Flows and stratified tuffs of alkali rhyolite were erupted in the Keg Mountain area at about the same time as in the Thomas Range. The Keg Mountain flows and tuffs are identical in major element composition and mode of eruption to the Topaz Mountain Rhyolite. No fluorite or beryllium-mineralized tuff is known in the Keg Mountain area. The chemical composition of the Keg Mountain tuffs were studied in detail for evidence of mineralization and for diagenetic effects on the mobility of uranium in tuff (Lindsey, 1975b; Zielinski and others, 1980). The geology of the Keg Mountain area is described by Shubat and Snee (1992).
The black and white slides below are of excellent outcrops of alkali rhyolite flows and stratified tuff in the southeastern part of the Keg Mountain area. Rhyolite flows have a dark layer of vitrophyre at the base and have fused the uppermost part of the bedded tuff. Glass in the bedded tuff has been diagenetically altered to the zeolite mineral, clinoptilolite.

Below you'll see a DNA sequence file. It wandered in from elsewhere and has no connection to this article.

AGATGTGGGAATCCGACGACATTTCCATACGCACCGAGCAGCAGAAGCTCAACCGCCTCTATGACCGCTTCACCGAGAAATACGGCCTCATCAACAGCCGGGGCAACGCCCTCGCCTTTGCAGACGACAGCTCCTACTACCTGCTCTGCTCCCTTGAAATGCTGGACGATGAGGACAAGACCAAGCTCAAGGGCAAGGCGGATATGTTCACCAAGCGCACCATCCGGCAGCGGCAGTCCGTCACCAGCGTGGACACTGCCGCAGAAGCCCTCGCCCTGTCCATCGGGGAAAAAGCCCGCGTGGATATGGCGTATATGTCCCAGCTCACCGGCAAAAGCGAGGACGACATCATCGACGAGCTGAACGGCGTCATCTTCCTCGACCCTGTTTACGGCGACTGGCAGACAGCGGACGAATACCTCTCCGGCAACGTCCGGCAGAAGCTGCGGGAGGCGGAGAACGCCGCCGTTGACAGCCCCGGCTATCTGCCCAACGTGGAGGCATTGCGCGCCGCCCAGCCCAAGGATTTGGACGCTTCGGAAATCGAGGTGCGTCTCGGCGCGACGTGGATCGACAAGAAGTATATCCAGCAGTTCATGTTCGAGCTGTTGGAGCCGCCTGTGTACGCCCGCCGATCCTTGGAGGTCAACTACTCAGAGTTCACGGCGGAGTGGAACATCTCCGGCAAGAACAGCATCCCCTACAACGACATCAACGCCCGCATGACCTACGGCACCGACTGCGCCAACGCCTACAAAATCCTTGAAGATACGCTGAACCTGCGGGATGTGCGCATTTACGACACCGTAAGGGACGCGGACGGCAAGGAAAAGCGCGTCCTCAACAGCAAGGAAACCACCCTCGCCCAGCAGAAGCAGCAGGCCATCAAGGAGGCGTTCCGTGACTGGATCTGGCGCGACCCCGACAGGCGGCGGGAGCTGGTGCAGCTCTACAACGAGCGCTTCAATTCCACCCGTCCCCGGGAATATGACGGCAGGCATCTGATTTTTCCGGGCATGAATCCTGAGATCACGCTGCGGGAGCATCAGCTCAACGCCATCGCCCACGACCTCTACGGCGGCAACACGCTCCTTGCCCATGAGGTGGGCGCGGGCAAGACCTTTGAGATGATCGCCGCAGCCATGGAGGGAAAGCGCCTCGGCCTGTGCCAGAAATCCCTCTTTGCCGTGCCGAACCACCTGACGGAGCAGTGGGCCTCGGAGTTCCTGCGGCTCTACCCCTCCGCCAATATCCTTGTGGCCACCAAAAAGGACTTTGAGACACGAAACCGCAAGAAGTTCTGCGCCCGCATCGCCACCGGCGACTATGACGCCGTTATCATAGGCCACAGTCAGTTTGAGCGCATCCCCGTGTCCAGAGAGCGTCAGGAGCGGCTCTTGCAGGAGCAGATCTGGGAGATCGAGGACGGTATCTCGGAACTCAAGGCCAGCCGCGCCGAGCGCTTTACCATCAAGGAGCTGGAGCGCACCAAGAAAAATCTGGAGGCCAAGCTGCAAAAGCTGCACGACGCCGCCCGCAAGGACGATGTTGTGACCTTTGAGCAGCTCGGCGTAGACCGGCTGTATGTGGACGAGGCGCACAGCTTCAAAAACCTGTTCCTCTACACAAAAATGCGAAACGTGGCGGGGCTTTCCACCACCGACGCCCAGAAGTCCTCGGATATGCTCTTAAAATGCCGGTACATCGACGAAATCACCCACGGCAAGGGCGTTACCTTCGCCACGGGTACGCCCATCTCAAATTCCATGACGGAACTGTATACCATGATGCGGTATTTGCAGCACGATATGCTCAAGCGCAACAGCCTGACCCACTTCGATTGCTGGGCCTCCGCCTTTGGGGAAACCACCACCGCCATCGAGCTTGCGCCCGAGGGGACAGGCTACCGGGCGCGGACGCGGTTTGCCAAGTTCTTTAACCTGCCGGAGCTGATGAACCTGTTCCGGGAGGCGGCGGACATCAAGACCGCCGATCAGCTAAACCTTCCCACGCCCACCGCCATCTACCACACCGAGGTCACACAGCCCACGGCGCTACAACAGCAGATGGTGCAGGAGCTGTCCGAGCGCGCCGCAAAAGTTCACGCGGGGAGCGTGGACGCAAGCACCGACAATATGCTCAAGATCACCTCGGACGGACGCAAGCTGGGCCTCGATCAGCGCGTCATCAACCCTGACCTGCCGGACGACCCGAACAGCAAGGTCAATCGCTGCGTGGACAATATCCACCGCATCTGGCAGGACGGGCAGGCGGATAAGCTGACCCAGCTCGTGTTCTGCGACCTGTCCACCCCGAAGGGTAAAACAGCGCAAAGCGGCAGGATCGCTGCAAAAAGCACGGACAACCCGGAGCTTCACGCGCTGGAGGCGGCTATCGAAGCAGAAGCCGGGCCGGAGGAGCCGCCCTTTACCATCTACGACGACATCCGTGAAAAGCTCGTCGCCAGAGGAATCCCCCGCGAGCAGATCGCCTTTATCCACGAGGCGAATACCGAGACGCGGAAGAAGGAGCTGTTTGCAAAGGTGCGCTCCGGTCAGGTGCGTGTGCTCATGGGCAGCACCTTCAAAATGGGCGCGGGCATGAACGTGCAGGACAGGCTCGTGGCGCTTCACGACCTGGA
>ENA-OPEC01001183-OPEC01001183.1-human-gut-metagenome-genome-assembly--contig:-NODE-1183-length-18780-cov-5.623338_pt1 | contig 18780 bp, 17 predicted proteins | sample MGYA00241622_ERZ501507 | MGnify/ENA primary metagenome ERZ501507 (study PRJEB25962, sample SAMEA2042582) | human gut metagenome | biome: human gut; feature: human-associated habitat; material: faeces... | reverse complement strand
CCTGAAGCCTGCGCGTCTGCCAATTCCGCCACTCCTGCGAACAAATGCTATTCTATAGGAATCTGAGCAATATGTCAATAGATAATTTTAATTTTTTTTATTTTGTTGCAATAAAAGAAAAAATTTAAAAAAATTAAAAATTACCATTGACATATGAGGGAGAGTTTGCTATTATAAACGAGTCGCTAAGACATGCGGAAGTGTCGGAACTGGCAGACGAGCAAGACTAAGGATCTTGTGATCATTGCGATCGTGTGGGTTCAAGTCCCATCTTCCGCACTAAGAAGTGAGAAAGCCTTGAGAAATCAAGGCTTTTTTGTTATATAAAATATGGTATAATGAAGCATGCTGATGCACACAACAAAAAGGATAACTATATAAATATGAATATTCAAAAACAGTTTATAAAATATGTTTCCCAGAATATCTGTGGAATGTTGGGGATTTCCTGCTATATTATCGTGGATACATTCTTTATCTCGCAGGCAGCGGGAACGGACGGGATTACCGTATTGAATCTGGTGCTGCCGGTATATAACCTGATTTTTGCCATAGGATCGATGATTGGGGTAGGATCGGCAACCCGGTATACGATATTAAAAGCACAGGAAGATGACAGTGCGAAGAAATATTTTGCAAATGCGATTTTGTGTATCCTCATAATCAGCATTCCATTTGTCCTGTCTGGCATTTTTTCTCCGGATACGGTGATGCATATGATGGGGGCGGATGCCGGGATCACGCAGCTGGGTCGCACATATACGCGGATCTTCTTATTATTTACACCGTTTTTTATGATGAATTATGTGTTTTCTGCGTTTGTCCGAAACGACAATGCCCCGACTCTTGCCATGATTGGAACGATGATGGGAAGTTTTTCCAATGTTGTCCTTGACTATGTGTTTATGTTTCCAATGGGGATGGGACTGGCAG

SLIDE 35 shows alkali rhyolite flows, a prominent dark vitrophyre, and tuff immediately north of the Jerico road.
SLIDE 36 shows alkali rhyolite, basal vitrophyre, and stratified tuff with fused zone at top.
SLIDE 37 shows a fused tuff. Fused tuff is located immediately below vitrophyre flow rock and is identical to welded tuff except that it was formed by heat from the overlying flow. This example of fused tuff shows the original bedding of the tuff.
SLIDE 38 shows tuff with abundant fragments of volcanic rock. Typically, stratified tuff is composed of abundant pumice and angular fragments of rhyolite and older volcanic rock. Carbonate clasts are generally absent. Lens cap shows scale.
SLIDE 39 is a thin section (in color) of glassy pumice and shards typical of unaltered tuff.
SLIDE 40 is a thin section (in color) of pumice and shards replaced by crytals of clinoptilolite and low-temperature cristobalite. These products of diagenesis are common in tuff of the Keg Mountain area and the Thomas Range.